Perspectives on the Critical Realist Project
Edited by Paul Lewis
Published November 18th 2004 by Routledge – 336 pages
Series: Economics as Social Theory
Economics has become polarised. On the one hand there is a body of economists who concern themselves with progressing their discipline via an increasing use of mathematical modelling. On the other hand, there are economists who believe passionately that in order for economics to be useful it needs to take account of its history, its impact on society and its real world applications.
The contributors to this book fix their scholarly glare on the heterodox section of economics, and in particular upon critical realist approaches to the subject. Experts from a variety of perspectives have come together in these pages to examine the impact and usefulness of critical realism in relation to the different spheres within economics.
Notable for its contributions from such distinguished figures as Clive Granger, Edward J. Nell and Peter J. Boettke - this book deserves to find a ready audience across the economics spectrum.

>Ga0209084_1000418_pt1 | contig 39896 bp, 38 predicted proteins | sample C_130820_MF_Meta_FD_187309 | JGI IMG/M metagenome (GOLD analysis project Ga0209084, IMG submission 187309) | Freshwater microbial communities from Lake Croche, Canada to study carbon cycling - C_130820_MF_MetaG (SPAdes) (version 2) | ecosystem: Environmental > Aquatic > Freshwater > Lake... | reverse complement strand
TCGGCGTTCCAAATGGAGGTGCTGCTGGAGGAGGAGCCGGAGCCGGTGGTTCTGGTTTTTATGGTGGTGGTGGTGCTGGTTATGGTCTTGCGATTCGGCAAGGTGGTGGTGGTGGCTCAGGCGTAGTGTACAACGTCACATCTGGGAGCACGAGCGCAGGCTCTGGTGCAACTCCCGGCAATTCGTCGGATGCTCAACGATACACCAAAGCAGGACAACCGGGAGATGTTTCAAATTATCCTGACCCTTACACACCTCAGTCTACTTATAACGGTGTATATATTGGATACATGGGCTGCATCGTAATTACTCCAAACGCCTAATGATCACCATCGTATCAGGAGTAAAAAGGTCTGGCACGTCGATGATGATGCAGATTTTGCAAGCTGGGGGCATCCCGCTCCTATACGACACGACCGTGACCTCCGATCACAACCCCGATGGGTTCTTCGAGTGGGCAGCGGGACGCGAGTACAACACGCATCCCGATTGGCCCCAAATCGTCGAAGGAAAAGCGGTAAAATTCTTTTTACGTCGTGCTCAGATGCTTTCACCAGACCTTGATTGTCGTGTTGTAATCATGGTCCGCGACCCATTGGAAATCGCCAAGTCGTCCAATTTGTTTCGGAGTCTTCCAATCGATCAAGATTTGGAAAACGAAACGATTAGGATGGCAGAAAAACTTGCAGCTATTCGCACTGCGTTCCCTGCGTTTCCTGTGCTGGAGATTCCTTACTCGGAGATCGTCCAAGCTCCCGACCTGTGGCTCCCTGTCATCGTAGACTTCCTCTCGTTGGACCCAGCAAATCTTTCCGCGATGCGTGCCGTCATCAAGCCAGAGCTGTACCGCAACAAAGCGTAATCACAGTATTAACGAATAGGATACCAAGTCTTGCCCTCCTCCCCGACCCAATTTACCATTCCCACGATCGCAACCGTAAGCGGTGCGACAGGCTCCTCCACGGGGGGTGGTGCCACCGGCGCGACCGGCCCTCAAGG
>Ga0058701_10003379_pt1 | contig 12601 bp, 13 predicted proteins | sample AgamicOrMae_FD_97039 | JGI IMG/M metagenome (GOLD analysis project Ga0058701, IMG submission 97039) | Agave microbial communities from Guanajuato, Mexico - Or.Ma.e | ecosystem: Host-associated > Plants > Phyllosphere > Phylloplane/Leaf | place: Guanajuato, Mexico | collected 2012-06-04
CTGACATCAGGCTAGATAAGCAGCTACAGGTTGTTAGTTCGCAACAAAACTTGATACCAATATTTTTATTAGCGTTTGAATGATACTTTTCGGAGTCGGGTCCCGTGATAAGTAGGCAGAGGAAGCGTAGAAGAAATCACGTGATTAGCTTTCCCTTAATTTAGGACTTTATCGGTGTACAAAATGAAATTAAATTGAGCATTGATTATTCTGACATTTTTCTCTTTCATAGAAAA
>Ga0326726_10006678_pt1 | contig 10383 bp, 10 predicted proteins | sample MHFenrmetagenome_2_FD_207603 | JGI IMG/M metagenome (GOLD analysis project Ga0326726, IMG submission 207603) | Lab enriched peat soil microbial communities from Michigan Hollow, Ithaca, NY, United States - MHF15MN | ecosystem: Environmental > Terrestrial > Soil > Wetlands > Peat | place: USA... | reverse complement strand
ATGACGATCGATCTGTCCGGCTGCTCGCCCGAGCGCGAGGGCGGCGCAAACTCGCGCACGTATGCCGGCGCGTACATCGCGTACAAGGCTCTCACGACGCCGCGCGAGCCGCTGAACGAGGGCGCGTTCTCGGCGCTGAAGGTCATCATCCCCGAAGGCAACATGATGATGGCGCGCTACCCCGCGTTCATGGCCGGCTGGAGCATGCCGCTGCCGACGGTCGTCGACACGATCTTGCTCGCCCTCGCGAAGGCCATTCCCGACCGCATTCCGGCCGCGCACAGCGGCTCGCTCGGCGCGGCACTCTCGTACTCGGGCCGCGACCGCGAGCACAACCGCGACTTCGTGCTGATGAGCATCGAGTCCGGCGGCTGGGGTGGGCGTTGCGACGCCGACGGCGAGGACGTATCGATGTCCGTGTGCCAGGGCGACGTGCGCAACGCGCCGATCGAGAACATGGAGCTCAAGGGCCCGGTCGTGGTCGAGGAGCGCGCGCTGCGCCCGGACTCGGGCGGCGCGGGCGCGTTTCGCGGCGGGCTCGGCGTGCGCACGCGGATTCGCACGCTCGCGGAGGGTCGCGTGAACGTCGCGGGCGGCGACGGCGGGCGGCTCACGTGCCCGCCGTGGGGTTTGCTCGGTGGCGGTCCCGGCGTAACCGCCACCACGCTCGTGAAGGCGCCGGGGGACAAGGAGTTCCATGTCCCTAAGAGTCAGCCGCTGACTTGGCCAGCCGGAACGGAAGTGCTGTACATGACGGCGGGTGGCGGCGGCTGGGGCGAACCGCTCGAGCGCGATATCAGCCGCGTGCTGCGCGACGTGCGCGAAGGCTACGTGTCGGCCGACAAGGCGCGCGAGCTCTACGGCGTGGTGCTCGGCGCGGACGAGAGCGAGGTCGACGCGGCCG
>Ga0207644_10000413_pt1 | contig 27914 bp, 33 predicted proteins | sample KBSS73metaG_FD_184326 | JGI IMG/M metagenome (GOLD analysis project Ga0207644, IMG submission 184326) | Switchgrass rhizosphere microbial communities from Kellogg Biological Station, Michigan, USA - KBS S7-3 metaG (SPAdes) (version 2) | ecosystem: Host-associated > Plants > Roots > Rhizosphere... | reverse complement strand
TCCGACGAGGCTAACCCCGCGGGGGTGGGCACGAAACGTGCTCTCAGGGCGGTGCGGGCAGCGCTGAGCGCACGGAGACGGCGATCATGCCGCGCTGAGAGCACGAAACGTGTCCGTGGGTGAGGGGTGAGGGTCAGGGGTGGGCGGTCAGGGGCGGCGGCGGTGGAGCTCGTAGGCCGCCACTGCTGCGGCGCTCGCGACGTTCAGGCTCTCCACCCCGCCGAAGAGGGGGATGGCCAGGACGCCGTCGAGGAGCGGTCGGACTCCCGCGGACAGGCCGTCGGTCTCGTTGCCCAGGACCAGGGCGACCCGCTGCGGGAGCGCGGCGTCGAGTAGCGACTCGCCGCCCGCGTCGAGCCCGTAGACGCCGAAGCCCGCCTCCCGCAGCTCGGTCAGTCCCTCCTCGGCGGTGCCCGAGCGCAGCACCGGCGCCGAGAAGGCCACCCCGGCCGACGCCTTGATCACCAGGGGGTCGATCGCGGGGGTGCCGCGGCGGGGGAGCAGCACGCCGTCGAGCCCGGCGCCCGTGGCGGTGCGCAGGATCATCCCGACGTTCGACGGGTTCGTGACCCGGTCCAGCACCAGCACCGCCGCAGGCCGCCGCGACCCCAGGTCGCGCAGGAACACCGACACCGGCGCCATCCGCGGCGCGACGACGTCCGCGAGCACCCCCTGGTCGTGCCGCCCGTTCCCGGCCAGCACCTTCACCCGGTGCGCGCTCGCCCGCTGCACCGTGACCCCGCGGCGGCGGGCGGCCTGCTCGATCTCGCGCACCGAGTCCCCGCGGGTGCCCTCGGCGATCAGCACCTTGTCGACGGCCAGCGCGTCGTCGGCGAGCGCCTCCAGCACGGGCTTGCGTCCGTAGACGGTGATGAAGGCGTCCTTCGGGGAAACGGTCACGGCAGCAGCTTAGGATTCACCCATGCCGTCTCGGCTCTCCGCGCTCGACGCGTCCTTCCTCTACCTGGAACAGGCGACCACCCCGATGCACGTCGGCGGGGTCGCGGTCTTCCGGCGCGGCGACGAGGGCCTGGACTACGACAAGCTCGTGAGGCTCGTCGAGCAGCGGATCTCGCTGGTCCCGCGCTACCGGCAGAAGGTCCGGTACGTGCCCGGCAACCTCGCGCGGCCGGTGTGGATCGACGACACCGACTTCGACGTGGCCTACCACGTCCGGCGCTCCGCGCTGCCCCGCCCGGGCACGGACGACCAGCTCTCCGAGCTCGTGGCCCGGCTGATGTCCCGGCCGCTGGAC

1. Transforming Economics? On Heterodox Economics and the Ontological Turn in Economic Methodology 2. Transforming Post Keynesian Economics: Critical Realism and the Post Keynesian Project 3. Macroeconomic Theory, (Critical) Realism and Capitalism 4. Critical Realism and Transformational Growth 5. Critical Realism and Econometrics: An Econometrician's Viewpoint 6. Critical Realism and Feminist Economics: How well do they get along? 7. The Agency-Structure Model and the Embedded Individual in Heterodox Economics 8. Critical Realism and the Heterodox Tradition in Economics 9. Economics as Social Theory and the New Economic Sociology 10. The Really Real in Economics 11. Addressing the Critical and the Real in Critical Realism 12. Economics as Symptom 13. The Economics of Institutions and the Institutions of Economics 14. A Note on Critical Realism, Scientific Exegesis and Schumpeter 15. Tranforming Methodology: Critical Realism and Recent Economic Methodology
Paul Lewis is Newton Trust Lecturer at the Faculty of Economics and Politics, Cambridge University, UK.